Crystal structure of canine and bovine granulocyte-colony stimulating factor (G-CSF).Lovejoy, B., Cascio, D., Eisenberg, D.
(1993) J Mol Biol 234: 640-653
- PubMed: 7504736
- DOI: 10.1006/jmbi.1993.1617
- Primary Citation of Related Structures:
1BGE, 1BGD, 1BGC
- PubMed Abstract:
The crystal structures of recombinant canine and bovine granulocyte colony stimulating factor (G-CSF) have been determined by X-ray crystallography, using molecular replacement with recombinant human G-CSF as a model. G-CSF is a member of the cytokin ...
The crystal structures of recombinant canine and bovine granulocyte colony stimulating factor (G-CSF) have been determined by X-ray crystallography, using molecular replacement with recombinant human G-CSF as a model. G-CSF is a member of the cytokine family of glycoproteins that stimulate the differentiation and proliferation of blood cells. Human, bovine and canine G-CSF all have a molecular mass of about 19 kDa and share an amino acid sequence identity of about 80%. Two crystal forms of canine G-CSF have been solved. Form I recombinant canine G-CSF (rcG-CSFI; space group C2) contains one molecule in the asymmetric unit while form II canine G-CSF (rcG-CSFII; space group P2(1)) has two molecules in the asymmetric unit and bovine G-CSF (rbG-CSF; space group P2(1)2(1)2(1)) contains one molecule in the asymmetric unit. rcG-CSFI has been refined to an R factor of 20.7% with data to 2.3 A resolution and rcG-CSFII has been refined to an R factor of 19.3% with data to 2.2 A resolution. rbG-CSF has been refined to an R factor of 21.3% with data to 1.7 A resolution. The structure of human, canine and bovine G-CSF is an antiparallel 4-alpha-helical bundle with up-up-down-down connectivity. With the exception of one highly exposed loop (residues 66 to 74), the human, canine and bovine structures are very similar to each other. Using our series of G-CSF crystal structures we developed a function that describes the probability that a particular residue position (i) contributes to a G-CSF receptor binding site based on two principles, (1) high sequence conservation in the primary sequence of human, bovine, canine and murine G-CSF and (2) conservation of high solvent accessibility in the human, bovine and canine crystal structures. On the basis of this probability function as well as a comparison of G-CSF to the crystal structure of human growth hormone (hGH) complexed with the extracellular domain of the human growth hormone receptor (hGHbp), residues that contribute to potential G-CSF receptor binding sites are identified.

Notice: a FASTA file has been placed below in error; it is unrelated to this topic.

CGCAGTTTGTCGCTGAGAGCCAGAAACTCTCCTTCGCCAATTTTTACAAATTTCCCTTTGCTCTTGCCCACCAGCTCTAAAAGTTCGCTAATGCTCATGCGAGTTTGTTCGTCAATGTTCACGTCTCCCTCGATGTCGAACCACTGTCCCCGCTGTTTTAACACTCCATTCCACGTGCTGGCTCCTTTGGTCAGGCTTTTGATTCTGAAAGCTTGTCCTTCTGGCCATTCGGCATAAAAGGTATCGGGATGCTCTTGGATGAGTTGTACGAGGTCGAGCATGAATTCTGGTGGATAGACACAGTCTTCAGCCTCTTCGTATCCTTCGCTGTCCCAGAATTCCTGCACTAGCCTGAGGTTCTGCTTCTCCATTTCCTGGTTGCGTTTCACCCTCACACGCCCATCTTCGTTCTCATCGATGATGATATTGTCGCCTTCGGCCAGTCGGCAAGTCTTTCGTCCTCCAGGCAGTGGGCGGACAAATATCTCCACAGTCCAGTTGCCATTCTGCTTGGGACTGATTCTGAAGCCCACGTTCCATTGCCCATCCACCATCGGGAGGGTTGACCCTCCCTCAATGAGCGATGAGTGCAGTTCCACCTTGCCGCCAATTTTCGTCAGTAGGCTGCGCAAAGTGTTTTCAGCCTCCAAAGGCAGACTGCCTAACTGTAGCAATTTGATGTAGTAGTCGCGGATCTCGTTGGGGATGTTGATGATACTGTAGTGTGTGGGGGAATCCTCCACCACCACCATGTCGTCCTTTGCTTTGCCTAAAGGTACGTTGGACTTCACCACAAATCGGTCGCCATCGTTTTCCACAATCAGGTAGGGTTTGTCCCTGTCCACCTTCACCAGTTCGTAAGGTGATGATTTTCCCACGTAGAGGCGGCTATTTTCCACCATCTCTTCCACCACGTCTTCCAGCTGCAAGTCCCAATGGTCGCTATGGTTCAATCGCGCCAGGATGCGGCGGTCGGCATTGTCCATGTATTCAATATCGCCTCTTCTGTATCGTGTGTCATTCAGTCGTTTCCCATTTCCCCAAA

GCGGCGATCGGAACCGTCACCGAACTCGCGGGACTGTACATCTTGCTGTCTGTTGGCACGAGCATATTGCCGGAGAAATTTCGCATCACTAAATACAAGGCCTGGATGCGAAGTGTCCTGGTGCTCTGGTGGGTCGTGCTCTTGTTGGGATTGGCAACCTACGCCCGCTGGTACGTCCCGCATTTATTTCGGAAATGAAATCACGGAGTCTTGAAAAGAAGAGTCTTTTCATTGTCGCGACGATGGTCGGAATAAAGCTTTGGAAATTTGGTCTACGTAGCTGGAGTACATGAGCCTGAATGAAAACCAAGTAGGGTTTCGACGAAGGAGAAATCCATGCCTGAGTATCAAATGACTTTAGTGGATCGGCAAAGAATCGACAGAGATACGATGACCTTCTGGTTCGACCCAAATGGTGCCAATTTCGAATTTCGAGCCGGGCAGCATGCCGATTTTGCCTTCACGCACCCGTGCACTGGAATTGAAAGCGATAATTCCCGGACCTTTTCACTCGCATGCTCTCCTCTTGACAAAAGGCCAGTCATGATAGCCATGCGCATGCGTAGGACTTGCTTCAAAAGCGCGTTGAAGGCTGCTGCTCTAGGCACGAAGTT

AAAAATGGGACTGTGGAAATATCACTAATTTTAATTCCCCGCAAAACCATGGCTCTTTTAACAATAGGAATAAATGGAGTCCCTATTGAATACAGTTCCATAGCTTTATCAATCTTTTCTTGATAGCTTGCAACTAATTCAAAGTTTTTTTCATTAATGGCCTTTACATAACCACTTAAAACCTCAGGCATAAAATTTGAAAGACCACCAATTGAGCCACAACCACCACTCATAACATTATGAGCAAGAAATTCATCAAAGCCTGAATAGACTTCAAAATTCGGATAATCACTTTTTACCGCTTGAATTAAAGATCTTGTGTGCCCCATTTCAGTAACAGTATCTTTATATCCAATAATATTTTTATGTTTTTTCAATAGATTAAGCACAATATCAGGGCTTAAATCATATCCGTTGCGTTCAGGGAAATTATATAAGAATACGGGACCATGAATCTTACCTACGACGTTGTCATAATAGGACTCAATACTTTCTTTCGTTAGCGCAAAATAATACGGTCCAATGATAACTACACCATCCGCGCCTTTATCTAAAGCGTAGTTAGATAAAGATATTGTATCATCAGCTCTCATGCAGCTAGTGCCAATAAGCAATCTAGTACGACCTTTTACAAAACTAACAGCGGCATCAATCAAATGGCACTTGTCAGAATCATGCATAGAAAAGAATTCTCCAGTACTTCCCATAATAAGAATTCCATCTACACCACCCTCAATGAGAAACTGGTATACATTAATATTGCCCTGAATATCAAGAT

Molecular Biology Institute, University of California, Los Angeles 90024-1570.